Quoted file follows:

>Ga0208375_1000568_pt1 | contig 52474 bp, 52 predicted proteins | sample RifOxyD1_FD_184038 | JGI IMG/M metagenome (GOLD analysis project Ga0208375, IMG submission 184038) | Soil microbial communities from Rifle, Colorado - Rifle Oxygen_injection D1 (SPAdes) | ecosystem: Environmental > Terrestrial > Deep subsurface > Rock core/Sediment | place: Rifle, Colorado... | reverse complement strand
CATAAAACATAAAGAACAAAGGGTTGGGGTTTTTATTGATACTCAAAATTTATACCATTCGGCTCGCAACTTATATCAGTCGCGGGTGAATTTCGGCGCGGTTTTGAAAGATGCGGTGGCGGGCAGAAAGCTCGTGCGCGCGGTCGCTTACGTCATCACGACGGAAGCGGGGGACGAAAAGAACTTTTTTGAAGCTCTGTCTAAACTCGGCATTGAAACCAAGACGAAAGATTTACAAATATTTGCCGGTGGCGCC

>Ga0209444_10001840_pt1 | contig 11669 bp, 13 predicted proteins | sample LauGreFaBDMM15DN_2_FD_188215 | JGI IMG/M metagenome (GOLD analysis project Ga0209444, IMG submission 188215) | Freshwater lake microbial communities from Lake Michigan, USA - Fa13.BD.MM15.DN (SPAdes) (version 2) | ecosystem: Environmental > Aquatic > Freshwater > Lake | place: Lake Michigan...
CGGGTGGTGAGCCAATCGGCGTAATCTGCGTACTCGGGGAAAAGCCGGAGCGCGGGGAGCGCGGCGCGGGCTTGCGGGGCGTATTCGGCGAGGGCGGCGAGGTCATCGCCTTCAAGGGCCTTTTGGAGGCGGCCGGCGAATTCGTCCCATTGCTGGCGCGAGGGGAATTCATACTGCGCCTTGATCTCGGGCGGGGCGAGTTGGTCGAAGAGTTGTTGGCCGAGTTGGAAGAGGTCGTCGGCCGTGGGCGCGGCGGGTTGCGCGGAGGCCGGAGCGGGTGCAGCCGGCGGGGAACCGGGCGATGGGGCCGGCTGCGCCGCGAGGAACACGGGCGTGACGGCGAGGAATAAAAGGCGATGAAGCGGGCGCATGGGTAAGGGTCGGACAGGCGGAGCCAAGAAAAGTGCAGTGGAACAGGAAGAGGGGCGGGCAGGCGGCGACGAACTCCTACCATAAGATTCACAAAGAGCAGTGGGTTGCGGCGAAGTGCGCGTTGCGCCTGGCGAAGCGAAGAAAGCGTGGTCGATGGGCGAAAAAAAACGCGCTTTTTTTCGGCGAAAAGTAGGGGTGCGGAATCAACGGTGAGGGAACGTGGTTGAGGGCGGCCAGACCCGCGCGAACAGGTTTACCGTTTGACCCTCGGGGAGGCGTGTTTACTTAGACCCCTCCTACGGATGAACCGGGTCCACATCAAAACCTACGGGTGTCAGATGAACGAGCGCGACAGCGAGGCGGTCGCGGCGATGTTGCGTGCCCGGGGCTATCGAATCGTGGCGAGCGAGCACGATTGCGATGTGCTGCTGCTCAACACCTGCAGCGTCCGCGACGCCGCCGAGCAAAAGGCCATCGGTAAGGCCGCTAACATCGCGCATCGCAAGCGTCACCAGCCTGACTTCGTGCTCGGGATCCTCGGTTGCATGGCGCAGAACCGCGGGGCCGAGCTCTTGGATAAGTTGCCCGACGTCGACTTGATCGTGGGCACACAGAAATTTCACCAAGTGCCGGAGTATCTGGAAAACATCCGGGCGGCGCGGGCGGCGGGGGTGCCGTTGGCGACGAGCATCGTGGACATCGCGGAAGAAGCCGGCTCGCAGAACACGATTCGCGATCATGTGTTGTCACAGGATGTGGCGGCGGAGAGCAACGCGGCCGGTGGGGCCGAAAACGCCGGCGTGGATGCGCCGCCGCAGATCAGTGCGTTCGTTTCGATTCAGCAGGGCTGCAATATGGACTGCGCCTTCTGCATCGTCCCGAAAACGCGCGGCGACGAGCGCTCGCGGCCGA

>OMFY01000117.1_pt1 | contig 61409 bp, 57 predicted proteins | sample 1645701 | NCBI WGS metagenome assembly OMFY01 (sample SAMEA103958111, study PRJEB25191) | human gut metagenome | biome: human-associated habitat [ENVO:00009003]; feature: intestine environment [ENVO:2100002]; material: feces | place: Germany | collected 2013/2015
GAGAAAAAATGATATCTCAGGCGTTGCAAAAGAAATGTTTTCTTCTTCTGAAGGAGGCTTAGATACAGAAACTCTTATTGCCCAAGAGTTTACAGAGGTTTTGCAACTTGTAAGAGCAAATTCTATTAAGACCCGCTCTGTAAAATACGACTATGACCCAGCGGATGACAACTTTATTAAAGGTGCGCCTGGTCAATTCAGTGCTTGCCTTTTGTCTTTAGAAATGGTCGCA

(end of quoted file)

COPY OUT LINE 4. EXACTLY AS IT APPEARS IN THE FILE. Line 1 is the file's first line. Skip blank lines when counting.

CGGGTGGTGAGCCAATCGGCGTAATCTGCGTACTCGGGGAAAAGCCGGAGCGCGGGGAGCGCGGCGCGGGCTTGCGGGGCGTATTCGGCGAGGGCGGCGAGGTCATCGCCTTCAAGGGCCTTTTGGAGGCGGCCGGCGAATTCGTCCCATTGCTGGCGCGAGGGGAATTCATACTGCGCCTTGATCTCGGGCGGGGCGAGTTGGTCGAAGAGTTGTTGGCCGAGTTGGAAGAGGTCGTCGGCCGTGGGCGCGGCGGGTTGCGCGGAGGCCGGAGCGGGTGCAGCCGGCGGGGAACCGGGCGATGGGGCCGGCTGCGCCGCGAGGAACACGGGCGTGACGGCGAGGAATAAAAGGCGATGAAGCGGGCGCATGGGTAAGGGTCGGACAGGCGGAGCCAAGAAAAGTGCAGTGGAACAGGAAGAGGGGCGGGCAGGCGGCGACGAACTCCTACCATAAGATTCACAAAGAGCAGTGGGTTGCGGCGAAGTGCGCGTTGCGCCTGGCGAAGCGAAGAAAGCGTGGTCGATGGGCGAAAAAAAACGCGCTTTTTTTCGGCGAAAAGTAGGGGTGCGGAATCAACGGTGAGGGAACGTGGTTGAGGGCGGCCAGACCCGCGCGAACAGGTTTACCGTTTGACCCTCGGGGAGGCGTGTTTACTTAGACCCCTCCTACGGATGAACCGGGTCCACATCAAAACCTACGGGTGTCAGATGAACGAGCGCGACAGCGAGGCGGTCGCGGCGATGTTGCGTGCCCGGGGCTATCGAATCGTGGCGAGCGAGCACGATTGCGATGTGCTGCTGCTCAACACCTGCAGCGTCCGCGACGCCGCCGAGCAAAAGGCCATCGGTAAGGCCGCTAACATCGCGCATCGCAAGCGTCACCAGCCTGACTTCGTGCTCGGGATCCTCGGTTGCATGGCGCAGAACCGCGGGGCCGAGCTCTTGGATAAGTTGCCCGACGTCGACTTGATCGTGGGCACACAGAAATTTCACCAAGTGCCGGAGTATCTGGAAAACATCCGGGCGGCGCGGGCGGCGGGGGTGCCGTTGGCGACGAGCATCGTGGACATCGCGGAAGAAGCCGGCTCGCAGAACACGATTCGCGATCATGTGTTGTCACAGGATGTGGCGGCGGAGAGCAACGCGGCCGGTGGGGCCGAAAACGCCGGCGTGGATGCGCCGCCGCAGATCAGTGCGTTCGTTTCGATTCAGCAGGGCTGCAATATGGACTGCGCCTTCTGCATCGTCCCGAAAACGCGCGGCGACGAGCGCTCGCGGCCGA